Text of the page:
Southeastern Colorado Water inks agreement with Fountain and Fort Carson for hydro project

The new north outlet works at Pueblo Dam — Photo/MWH Global

From The Colorado Springs Gazette (Conrad Swanson):

The Southeastern Colorado Water Conservancy District and the U.S. Bureau of Reclamation, which owns and operates the Pueblo Dam, signed an agreement last week allowing for the soon-to-be-built plant to connect to the dam, Chris Woodka, the district’s issues management program coordinator, said in a release.

The agreement was signed after the Colorado Springs City Council unanimously approved the creation of a military sales tariff on Tuesday. The tariff will cover costs for Colorado Springs Utilities to act as an intermediary, buying power from the district and selling it to Fort Carson.

With all the necessary agreements in place, the district hired Mountain States Hydro, LLC, to build the $19 million plant, Woodka said. Construction will begin in September and the plant should be operational by the spring.

Half of the electricity from the plant, estimated to be up to 7.5 megawatts, will be sold to Fort Carson and the other half will be sold to Fountain Utilities.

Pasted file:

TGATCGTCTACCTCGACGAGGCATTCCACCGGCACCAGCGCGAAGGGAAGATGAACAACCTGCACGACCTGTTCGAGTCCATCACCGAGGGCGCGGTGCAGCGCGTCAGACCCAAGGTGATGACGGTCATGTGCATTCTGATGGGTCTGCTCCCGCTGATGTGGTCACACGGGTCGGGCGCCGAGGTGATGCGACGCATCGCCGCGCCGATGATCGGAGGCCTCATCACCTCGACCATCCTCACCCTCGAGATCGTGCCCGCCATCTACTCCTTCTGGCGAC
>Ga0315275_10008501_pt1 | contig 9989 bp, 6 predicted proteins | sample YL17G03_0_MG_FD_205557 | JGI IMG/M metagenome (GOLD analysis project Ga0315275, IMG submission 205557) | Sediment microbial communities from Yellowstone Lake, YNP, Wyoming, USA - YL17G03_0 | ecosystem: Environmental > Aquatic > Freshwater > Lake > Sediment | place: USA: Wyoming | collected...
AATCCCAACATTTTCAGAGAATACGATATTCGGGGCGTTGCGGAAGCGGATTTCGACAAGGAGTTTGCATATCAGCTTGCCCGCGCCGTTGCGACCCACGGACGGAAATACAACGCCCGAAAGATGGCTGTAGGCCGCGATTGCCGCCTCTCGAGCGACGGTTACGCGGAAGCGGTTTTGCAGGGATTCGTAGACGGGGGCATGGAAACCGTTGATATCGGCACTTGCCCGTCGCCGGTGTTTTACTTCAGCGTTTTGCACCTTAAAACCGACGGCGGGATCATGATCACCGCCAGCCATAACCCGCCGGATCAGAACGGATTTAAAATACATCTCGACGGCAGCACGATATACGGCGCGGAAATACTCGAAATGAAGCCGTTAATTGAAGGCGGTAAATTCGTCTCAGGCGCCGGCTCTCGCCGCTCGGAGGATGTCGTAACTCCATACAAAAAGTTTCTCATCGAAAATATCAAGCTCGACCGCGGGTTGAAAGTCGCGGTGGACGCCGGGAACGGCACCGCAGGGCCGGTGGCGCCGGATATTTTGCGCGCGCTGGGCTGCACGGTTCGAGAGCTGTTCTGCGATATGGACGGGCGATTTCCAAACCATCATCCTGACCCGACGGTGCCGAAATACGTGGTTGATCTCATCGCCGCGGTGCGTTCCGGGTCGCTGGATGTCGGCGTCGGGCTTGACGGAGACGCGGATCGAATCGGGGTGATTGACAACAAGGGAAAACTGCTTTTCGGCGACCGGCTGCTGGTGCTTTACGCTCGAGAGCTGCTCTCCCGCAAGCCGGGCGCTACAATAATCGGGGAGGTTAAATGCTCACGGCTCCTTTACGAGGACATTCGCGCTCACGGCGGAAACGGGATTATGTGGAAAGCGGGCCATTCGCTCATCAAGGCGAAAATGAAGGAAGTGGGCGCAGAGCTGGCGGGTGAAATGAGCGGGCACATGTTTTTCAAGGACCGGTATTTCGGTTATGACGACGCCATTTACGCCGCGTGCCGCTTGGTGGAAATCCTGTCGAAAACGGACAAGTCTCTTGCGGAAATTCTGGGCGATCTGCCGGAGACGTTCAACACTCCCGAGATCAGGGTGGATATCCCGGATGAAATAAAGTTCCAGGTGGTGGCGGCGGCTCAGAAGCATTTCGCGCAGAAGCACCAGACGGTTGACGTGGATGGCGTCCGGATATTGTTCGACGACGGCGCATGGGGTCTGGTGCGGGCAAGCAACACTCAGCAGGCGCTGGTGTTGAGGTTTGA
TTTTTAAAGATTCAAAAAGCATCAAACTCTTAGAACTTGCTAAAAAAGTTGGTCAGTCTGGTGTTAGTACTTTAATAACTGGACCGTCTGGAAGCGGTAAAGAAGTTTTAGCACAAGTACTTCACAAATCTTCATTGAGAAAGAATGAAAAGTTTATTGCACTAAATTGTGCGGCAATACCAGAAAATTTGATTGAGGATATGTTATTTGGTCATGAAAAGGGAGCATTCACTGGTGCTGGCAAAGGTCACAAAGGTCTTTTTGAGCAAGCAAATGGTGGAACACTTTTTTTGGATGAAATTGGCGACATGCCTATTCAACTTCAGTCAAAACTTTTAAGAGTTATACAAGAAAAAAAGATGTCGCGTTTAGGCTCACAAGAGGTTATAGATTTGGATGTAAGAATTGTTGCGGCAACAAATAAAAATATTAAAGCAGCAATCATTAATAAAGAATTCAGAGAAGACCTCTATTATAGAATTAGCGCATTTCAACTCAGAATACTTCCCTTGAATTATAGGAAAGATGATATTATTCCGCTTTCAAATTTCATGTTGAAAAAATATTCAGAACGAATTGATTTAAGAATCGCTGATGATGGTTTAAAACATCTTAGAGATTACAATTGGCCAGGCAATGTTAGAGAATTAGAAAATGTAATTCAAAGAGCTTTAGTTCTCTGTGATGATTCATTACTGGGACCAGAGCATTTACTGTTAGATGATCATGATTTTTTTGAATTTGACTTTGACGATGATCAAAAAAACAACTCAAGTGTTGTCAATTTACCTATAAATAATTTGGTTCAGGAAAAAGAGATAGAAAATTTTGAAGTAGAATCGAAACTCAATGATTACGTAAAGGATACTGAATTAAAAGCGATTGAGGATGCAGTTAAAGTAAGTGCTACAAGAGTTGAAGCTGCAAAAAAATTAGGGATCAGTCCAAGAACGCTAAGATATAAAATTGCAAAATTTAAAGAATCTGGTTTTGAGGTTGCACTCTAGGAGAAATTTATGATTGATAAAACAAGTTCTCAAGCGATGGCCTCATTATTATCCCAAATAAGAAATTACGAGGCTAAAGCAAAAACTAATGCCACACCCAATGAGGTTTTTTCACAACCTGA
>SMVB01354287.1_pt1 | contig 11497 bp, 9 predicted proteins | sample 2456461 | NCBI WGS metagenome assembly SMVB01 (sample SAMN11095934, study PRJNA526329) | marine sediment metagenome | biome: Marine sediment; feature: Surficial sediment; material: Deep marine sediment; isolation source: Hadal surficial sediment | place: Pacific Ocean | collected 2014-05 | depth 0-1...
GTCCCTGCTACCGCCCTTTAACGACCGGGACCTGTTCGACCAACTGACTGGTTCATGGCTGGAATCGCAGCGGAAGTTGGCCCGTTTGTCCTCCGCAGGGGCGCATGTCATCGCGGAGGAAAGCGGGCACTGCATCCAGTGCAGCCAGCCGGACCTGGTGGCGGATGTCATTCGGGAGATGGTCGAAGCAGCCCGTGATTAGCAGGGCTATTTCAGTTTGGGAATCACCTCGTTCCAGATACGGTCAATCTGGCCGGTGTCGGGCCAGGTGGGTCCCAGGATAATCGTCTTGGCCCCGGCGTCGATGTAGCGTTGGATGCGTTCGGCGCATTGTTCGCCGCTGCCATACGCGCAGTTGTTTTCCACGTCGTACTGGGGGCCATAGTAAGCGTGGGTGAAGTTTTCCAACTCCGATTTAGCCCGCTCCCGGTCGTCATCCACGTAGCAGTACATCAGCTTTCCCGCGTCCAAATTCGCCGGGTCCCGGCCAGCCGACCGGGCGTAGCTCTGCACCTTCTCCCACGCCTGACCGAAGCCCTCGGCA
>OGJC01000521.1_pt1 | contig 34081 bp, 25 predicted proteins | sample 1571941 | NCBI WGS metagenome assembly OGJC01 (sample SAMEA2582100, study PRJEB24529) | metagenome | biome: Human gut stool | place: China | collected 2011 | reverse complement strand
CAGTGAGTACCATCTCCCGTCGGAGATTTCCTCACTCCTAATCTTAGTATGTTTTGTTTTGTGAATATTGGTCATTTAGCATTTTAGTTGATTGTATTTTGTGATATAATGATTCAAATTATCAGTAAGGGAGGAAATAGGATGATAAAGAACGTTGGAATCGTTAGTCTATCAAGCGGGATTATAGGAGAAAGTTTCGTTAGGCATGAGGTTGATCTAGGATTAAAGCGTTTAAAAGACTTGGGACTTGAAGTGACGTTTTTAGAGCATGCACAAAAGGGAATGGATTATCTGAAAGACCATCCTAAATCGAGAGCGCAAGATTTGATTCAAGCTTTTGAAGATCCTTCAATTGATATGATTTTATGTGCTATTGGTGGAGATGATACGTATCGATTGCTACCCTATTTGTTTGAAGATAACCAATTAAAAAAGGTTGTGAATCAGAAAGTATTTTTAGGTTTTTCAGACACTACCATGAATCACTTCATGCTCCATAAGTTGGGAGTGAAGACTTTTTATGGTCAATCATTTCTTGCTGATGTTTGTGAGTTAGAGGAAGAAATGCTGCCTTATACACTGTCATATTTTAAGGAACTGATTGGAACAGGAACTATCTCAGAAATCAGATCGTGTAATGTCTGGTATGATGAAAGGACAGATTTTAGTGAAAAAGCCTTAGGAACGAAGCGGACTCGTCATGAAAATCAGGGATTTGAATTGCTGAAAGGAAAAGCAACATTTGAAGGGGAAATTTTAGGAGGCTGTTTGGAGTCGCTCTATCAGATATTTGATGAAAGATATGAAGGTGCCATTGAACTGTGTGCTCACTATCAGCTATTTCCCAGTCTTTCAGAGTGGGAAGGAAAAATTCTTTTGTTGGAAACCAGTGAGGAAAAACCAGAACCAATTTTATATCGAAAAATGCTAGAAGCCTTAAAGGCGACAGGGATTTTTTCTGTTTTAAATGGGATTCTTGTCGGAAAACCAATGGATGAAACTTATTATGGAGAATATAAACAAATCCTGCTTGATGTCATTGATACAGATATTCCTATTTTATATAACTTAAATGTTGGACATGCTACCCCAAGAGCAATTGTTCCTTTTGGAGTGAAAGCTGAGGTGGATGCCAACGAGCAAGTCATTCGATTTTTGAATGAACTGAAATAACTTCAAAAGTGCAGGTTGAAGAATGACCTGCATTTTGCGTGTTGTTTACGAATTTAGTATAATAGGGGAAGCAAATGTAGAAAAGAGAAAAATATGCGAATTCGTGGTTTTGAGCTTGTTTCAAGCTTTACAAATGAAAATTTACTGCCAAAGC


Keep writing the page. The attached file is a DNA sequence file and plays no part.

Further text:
The plant is expected to generate about $1.4 million in revenue each year, Woodka said.

From The Pueblo Chieftain (Jon Pompia):

“This is a monumental moment in the history of the district,” said Jim Broderick, the district’s executive director. “We have been working to put all of the pieces in place since 2011. Now that this project is coming to fruition, it represents not only a sustainable income stream for our stakeholders, but develops a clean source of power for the future.”

Added Chris Woodka, the district’s issues management program coordinator, “The Lease of Power Privilege clears the way for the hydropower plant to connect to Pueblo Dam, a federally owned structure. Mike Ryan, director of the Great Plains Region for Reclamation, signed the lease Friday.”

In order to satisfy all federal requirements related to the project, members of the district have been working for the past 18 months to put a series of other agreements in place.

“The district has contracted with Mountain States Hydro, LLC, to build the plant,” Woodka said, “with construction to begin in September. It is scheduled to be completed during the fall and winter months when releases from Pueblo Dam generally decrease.”

It’s anticipated that the plant will be online by spring 2018.

The plant will cost about $19 million to build. Last year, the district secured a $17.2 million loan from the Colorado Water Conservation Board, with the district’s business enterprise providing matching funds.

Over time, those funds will be paid off by revenues from the sale of power.

For a decade, power from the plant will be purchased by the city of Fountain and by Colorado Springs Utilities for use at Fort Carson.

“After that, Fountain intends to purchase all of the power for at least 20 more years,” Woodka said.

The plant will generate up to 7.5 megawatts of power by using three turbines capable of producing power from 35 to 800 cubic feet per second of flow in the Arkansas River. Water will pass through a connection that was built into the service line for the Southern Delivery System, then into the Arkansas River.